Luck also plays a role in science. It was Ann Marie Kreft’s good fortune to have gotten to know Suzanne Condon around the copy machine some 20 years ago at the state health department. So Kreft knew just the right official to contact about investigating Type 1 diabetes. And Kreft couldn’t have picked a better time to do so.

“I wrote back and said you’re not going to believe this, but we’re actually doing this,” Condon said.

For several years, Condon’s office had been tracking childhood asthma statewide, by surveying school nurses about students in kindergarten through eighth grade. Massachusetts’s rate, she said, is among the highest in the nation.

Intrigued by research suggesting that Type 1 diabetes may have an environmental trigger, Condon decided to add the disease to the survey. But to get a real handle on the prevalence of Type 1, she needed to broaden the investigation to include babies through 12th grade. Lacking the resources to do a statewide study, and intrigued by Kreft’s report of a possible cluster, Condon decided to focus on the communities of Wellesley, Weston and Newton.

Collecting the data is painstaking. As a result of the federal Family Education Rights and Privacy Act, schools can disclose only numbers from health surveys, not names. A Weston child, for example, would show up in Brookline’s count if she attends private school there.

“It’s hard to do an environmental study when you don’t know where people live,” said Condon. So her office is sending out letters through the school nurses asking families in the three study communities for their consent to participate. As a check on the school figures, and to identify pre-schoolers and high schoolers, the researchers are also contacting medical centers like the Joslin that provide diabetes care to the area’s residents.


The Juvenile Diabetes Research Foundation

“By end of the year we’ll be able to say what the numbers look like in relation to national and state rates, and whether that cluster really is unusual,” Condon said, referring to the Weston area. If a cluster turns up, she doesn’t expect it to be within a neat two-mile radius, as the number of cases has to be viewed in the context of such factors as population density.

Working closely with Laffel at the Joslin, Condon’s staff is drawing up a detailed questionnaire for families with Type 1 diabetes. They’ll be asked for family histories that might reveal genetic links. (Kreft’s father had Type 1 diabetes, but Walker Allen’s family has no history of the disease). The survey will collect data on birth weights, immunizations, allergies, diseases, and, of course, where and when the diabetes was diagnosed. Parents will be asked about their occupations and hobbies, in case any involved environmental hazards. Children will be asked about the schools they attended, their hobbies and sports, and the parks and playing fields they frequented. “We may find out that a large number of children spent a lot of time at a particular park,” Condon said.

The survey will also detail information about diet, recreation, and cultural practices of the families to determine if the link is lifestyle related.

Meanwhile, the researchers will pull the files on the 436 hazardous waste sites in the three communities. Most of them are small, often closed gas stations and underground tanks. But each will have to be examined to determine the nature and severity of the contaminants. Additionally, the state will examine environmental concerns raised by the parents, such as pesticide and herbicide use. Condon notes that the railroads were exempt from some laws regulating chemical spraying.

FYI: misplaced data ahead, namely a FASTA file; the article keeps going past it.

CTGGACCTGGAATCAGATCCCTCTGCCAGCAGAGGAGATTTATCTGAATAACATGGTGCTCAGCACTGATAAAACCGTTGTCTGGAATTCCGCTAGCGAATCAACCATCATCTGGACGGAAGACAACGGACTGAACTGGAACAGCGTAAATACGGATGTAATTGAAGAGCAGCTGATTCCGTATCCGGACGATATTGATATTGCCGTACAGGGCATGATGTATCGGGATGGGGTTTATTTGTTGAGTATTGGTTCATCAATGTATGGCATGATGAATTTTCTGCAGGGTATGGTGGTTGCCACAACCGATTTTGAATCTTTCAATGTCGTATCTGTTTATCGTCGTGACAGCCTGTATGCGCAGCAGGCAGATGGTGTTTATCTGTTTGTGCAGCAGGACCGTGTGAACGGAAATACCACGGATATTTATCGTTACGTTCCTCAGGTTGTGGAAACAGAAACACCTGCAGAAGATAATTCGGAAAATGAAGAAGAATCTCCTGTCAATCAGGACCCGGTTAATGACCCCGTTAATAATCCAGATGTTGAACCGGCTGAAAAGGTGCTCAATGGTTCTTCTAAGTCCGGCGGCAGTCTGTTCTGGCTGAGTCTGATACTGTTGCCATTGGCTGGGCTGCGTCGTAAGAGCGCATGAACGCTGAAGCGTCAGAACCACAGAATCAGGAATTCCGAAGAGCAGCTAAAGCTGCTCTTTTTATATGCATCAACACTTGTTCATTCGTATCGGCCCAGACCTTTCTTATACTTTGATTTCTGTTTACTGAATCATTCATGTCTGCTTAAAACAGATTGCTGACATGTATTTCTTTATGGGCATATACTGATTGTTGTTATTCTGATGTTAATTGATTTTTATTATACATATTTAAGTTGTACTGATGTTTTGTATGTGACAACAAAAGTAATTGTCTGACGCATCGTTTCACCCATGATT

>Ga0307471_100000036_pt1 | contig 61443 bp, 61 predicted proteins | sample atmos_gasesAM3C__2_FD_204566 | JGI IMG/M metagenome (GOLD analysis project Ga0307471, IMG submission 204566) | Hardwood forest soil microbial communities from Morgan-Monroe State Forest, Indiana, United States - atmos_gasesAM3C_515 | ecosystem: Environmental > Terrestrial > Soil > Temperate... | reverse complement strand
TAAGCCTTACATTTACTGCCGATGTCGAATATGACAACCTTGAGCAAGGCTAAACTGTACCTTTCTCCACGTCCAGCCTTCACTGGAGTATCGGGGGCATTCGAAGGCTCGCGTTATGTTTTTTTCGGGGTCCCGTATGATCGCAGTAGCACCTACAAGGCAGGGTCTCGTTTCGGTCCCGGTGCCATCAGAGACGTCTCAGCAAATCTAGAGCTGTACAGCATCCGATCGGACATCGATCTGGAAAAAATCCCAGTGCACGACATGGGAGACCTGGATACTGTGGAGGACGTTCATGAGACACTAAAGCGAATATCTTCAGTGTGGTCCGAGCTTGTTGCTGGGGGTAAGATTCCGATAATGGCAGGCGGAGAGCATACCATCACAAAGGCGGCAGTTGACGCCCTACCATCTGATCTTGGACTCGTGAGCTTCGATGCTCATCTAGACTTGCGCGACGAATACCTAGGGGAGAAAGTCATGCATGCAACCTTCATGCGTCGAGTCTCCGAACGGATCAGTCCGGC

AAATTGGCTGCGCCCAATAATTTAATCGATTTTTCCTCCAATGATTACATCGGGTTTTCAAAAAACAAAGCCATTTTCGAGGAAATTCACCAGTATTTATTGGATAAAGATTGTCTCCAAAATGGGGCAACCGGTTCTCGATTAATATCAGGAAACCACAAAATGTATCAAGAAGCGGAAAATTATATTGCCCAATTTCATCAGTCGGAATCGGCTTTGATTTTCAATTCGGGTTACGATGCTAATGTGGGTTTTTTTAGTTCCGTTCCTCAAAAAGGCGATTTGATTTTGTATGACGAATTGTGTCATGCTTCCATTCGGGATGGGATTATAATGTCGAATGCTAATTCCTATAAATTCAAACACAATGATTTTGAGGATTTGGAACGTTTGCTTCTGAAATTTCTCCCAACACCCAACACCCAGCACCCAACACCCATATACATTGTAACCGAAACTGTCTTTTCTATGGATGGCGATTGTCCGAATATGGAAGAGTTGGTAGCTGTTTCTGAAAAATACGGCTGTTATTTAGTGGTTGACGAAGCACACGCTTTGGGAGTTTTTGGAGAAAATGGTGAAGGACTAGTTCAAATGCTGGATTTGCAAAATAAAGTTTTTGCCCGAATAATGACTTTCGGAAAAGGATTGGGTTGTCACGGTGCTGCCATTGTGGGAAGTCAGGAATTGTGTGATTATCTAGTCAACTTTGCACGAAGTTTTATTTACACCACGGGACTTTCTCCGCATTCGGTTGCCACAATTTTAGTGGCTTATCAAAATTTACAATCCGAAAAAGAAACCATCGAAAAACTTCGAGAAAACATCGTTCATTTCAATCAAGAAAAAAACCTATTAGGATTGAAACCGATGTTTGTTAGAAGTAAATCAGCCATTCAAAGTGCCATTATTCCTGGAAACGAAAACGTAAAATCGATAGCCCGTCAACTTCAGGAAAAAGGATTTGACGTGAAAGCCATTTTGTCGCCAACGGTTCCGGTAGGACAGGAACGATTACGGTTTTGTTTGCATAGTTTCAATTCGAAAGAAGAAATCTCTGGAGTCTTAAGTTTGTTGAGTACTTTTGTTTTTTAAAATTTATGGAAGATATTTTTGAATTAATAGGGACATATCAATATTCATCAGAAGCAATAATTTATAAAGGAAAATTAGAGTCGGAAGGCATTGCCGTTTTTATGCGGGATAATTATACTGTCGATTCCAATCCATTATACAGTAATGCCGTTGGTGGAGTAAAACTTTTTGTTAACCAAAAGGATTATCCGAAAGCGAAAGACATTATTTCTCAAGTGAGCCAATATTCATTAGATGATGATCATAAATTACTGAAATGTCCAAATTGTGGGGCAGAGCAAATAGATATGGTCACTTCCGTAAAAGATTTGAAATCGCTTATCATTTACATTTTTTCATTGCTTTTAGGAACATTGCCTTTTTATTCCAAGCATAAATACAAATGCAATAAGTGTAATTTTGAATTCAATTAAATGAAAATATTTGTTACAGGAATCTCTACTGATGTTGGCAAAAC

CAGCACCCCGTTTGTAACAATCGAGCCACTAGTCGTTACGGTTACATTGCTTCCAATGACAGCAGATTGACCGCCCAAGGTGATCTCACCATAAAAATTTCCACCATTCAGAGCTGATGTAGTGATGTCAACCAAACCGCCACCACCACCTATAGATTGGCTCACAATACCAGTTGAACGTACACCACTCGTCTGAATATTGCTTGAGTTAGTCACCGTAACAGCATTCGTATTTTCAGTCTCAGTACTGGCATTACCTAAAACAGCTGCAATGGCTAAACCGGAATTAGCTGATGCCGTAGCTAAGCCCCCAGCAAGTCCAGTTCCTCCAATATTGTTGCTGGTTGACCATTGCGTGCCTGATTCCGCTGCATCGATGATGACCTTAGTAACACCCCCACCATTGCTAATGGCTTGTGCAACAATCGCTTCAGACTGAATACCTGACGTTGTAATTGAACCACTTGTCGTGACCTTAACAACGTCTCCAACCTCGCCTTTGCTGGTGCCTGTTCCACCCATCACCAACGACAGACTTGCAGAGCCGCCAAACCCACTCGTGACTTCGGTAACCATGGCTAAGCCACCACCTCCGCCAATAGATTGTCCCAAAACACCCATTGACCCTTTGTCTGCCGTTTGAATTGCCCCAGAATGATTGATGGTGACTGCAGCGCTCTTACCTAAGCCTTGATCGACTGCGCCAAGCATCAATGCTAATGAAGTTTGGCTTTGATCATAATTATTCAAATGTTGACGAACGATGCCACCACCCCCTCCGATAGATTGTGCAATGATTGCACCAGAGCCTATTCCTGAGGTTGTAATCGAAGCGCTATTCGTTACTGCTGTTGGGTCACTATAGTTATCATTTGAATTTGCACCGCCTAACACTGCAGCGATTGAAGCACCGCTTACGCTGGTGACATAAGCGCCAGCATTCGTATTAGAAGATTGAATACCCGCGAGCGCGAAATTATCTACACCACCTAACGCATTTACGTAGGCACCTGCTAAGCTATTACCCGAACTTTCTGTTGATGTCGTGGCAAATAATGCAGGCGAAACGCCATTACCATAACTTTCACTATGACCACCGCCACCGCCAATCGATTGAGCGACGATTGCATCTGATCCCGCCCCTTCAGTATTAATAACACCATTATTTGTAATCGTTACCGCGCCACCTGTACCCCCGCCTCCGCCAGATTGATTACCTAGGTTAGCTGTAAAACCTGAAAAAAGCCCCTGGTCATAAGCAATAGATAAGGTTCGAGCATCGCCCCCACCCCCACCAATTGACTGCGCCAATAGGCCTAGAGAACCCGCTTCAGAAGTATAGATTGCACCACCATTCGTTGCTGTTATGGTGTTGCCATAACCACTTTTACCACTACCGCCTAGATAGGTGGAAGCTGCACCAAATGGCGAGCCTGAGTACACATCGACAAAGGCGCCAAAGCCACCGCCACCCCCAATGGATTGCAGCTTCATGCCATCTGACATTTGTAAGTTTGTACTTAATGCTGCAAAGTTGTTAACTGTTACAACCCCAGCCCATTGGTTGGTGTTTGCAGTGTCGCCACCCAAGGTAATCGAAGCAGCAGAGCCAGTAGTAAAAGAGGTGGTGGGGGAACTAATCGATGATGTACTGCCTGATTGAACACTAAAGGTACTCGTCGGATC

Once the environmental and demographic data have been fed into the computer, researchers can begin generating layered maps, to determine any correlation between the homes of families with Type 1 diabetes and hazardous sites.

“We won’t look at Ann Marie’s neighborhood separately until we have the complete picture,” said Condon. “One of the worst things we can do is go in and generate a biased hypothesis. We need the full picture for those three towns.”

The Allen Family

If the diabetes study does reveal clusters, but no obvious environmental or lifestyle explanations, researchers may conduct biological studies. That could include testing children for exposure to mercury and to viral infections.

It could take years before an answer emerges to the cluster mystery. “The nature of the work itself is inherently slow,” Condon says. “You have to be meticulous. You have to be comprehensive.”

Of Cow’s Milk and Sunshine
At one time, some scientists suspected a protein in cow’s milk as a trigger for Type 1 diabetes, since they found that the disease was less common closer to the equator, where fewer dairy farms and limited refrigeration led to less consumption of cow’s milk.

Laffel, who is also an epidemiologist, recounts that anecdote as she looks back at the many theories about Type 1. Cow’s milk has been discounted as a factor, but researchers still wonder about a latitudinal link. Finland’s Type 1 diabetes rate, for example, is twice that of the United States. Could exposure to the sun be a factor? Vitamin D is known to influence the immune system, Dr. Laffel notes. But Finnish research suggests acceleration in the number of new cases, not easily explained by exposure.

“Different environmental influences may lead to diabetes in different people,” says Laffel, stressing the complexity of the diabetes mystery. Still, she is excited about the cluster study’s potential.

“If we’re able to confirm a cluster, then we can seek ways to drill down to what could be the factors that are related to the increase occurrence. That will help us understand what causes diabetes.” Laffel then pauses to add the inevitable “but.”

“That’s a big leap. The one thing I never want people to expect is that this will give us an answer. But if it gives us more questions, that’s great.”

For more on the juvenile diabetes Research foundation, visit

For more information about the Massachusetts Department of Public Health study, visit